BY Devin Ream
It was 2012, and I had just finished watching another very skilful game pitched by Chris Carpenter. In my mind, Chris Carpenter was an idol on the mound, he was beyond the game and yet in the media I had never heard anything about him, except he had exceptional outings.
Finally after so many games, and so many playoff appearances, Joe Posnanski wrote about the pitcher I felt dominated the game. The article is called “The Big-Game Pitcher” and I felt like it spoke the gospel of what I had witnessed every time Carpenter came to the mound.
Posnanski wrote about Carpenter “In July of this year, Carpenter had a rib removed from his body. I’ll repeat that: He had a rib taken out. When you have a rib removed, that pretty much takes you out for the season. Adam himself didn’t pitch again that year. The Cardinals’ manager Mike Matheny knew he was done, except for one thing … ‘Don’t give up on me,’ Carpenter told Matheny. ‘Don’t you dare give up on me.'”
The biblical note is definitely a nice touch, and it shows the almost superhuman feat that this one pitcher made to get to this game.
So not only does Carpenter get to the game and is still known as one of the most dominant pitchers in the game, but Posnanski paints the portrait of the scene eloquently with this sentence “So it was Carp on the mound when Mike Morse, the Beast, stepped to the plate with the bases loaded and seemingly everyone in Washington, all at once, thinking: Hey, this might be our time right here.”
Posnanski then goes for the throat by telling you swiftly that the Washington fans were wrong. “It was only the fifth inning, but this was the moment, you really couldn’t miss it, in the movies it would have played out in 20 minutes of slow motion with dazzling music in the background.” “In real life, though, it was just three pitches,” and Posnanski goes on to explain the pitch sequence that makes Morse sit on the bench and re-think his career.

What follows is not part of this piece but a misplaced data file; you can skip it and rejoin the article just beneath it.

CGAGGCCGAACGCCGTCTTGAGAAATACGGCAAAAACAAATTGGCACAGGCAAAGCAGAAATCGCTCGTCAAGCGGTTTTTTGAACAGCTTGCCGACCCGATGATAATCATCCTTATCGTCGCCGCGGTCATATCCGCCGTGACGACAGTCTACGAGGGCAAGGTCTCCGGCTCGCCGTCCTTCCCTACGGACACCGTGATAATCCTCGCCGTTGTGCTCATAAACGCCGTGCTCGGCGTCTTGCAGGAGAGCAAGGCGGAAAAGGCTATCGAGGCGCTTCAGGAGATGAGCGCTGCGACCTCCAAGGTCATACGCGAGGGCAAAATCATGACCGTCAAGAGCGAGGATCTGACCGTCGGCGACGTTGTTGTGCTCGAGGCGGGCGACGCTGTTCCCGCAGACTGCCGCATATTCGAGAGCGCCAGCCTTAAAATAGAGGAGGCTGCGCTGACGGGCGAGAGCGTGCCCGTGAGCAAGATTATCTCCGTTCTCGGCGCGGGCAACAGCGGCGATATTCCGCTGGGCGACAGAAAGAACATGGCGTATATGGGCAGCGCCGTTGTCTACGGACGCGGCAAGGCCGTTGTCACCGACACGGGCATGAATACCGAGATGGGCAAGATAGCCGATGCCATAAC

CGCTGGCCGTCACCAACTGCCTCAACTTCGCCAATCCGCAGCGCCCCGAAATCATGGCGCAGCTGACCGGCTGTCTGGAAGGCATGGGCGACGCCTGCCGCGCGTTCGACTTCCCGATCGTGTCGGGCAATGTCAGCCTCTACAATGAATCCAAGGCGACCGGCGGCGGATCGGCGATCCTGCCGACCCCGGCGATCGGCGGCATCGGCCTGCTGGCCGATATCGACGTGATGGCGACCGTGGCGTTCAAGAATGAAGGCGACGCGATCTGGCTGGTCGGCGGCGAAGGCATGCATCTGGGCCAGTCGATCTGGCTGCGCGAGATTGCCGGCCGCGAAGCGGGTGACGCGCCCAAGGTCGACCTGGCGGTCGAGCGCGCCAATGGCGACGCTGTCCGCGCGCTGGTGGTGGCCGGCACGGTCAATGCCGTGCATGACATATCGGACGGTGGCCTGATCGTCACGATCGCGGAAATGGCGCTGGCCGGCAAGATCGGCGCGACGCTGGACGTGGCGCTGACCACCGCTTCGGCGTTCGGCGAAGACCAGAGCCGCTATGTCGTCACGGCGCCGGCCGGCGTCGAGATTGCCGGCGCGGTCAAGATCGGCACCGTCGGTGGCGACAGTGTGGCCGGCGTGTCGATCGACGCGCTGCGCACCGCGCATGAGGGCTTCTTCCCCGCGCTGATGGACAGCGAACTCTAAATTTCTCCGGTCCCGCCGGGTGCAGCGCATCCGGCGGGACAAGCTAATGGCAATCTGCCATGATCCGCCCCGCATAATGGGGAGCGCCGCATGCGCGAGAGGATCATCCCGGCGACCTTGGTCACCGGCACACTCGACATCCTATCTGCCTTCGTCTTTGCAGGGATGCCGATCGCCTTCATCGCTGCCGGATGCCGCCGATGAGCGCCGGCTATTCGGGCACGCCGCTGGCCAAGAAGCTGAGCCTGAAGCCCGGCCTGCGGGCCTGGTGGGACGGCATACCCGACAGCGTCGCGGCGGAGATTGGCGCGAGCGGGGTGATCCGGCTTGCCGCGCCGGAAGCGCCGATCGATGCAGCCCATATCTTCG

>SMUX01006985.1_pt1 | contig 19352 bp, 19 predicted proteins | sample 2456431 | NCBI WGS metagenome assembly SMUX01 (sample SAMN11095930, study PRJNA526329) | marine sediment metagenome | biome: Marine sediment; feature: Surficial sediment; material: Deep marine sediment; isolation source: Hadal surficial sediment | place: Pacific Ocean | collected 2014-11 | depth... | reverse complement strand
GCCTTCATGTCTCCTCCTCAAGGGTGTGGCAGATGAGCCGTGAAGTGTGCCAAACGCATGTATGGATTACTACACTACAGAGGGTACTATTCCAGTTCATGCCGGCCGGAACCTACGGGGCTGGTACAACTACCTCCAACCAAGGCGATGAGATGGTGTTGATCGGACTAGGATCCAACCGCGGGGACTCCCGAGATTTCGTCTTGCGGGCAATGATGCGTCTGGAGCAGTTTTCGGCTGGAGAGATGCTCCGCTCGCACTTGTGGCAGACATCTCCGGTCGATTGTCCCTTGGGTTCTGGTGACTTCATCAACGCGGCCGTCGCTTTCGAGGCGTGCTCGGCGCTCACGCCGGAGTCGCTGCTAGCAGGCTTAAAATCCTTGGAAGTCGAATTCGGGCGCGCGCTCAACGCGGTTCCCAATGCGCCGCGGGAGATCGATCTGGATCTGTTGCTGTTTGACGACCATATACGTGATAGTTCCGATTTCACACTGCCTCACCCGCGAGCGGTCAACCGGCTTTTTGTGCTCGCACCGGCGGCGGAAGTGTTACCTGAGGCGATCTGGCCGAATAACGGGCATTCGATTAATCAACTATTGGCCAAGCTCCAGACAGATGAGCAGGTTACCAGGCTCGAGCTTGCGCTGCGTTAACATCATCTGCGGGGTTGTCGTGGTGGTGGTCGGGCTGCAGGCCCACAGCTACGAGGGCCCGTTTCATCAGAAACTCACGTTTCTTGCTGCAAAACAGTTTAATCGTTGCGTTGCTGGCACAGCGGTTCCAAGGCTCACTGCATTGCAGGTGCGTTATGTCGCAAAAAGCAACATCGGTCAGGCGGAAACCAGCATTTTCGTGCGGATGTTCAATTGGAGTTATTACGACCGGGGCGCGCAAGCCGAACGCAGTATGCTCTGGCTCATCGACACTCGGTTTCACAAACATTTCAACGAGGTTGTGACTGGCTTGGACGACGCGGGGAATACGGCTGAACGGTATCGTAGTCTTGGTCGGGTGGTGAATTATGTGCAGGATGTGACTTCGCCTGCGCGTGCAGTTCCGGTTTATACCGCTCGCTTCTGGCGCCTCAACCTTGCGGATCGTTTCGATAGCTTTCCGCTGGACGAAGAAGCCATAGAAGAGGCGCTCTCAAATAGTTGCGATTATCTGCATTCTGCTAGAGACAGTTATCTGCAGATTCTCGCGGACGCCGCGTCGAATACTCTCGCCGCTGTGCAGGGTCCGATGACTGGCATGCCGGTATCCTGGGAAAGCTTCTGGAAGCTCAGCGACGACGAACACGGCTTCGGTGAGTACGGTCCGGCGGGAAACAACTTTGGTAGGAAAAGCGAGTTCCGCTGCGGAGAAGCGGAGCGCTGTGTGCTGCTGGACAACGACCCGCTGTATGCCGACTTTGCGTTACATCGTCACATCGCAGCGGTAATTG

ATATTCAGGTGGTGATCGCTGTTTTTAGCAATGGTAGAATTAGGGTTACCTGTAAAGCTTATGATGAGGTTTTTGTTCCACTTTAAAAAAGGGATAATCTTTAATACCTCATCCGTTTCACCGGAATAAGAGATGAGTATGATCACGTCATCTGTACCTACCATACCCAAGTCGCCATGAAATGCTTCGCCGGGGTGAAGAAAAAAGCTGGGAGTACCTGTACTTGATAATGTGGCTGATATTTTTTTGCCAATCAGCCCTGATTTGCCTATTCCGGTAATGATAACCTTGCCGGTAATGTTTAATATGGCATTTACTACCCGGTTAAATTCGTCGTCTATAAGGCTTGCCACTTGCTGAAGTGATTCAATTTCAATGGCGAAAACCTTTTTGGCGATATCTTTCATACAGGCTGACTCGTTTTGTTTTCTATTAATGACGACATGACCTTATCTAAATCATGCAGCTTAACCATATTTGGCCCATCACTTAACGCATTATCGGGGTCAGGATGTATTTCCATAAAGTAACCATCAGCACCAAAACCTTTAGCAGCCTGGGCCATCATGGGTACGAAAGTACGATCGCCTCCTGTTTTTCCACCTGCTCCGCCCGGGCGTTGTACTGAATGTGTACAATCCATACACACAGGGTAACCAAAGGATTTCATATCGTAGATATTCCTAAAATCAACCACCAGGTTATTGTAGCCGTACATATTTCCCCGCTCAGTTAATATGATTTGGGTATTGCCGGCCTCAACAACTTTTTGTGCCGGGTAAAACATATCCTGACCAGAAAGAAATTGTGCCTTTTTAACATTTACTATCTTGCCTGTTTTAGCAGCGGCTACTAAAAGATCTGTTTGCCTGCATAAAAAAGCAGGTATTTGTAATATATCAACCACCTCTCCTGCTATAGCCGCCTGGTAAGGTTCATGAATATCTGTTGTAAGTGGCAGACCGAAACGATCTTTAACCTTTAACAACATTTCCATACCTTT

To close the entire article Posnanski runs through a mental thought every fan goes through when thinking of a game. Predictions and foresight.
“Now what is the story behind the story? Well, you can write a dozen of them. It was Carpenter, the big-game pitcher, miraculously coming back from serious surgery, refusing to give in and imposing his will on Mike Morse. Or it was the Nationals, dwarfed by the intensity and history of the moment failing to come up with the big hit. Or it was the shadows that stretched between home plate and the mound that made hitting difficult (well, for the Nationals). Or it was fate, since it seems like fate became part-owner of the St. Louis Cardinals sometime in August of last year. “
This article not only reaffirmed exactly what I had thought of Chris Carpenter and that game, but it showed me a new perspective in that game, which was the obvious. It seems that Posnanski wrote this as a fan of Carpenter’s work and that is why this article hits the reader so well and makes you follow Posnanski even more. Last I saw Posnanski writes for NBC Sports, and I read his articles still and it started with this article over a pitcher that I knew the talent of, but brought to me in a way that made me see the game for what it was. A big-game pitcher, dominating his craft, and showing all sports writers what to write the next day, but only Posnanski picked it up because he was a true fan of Carpenter’s work.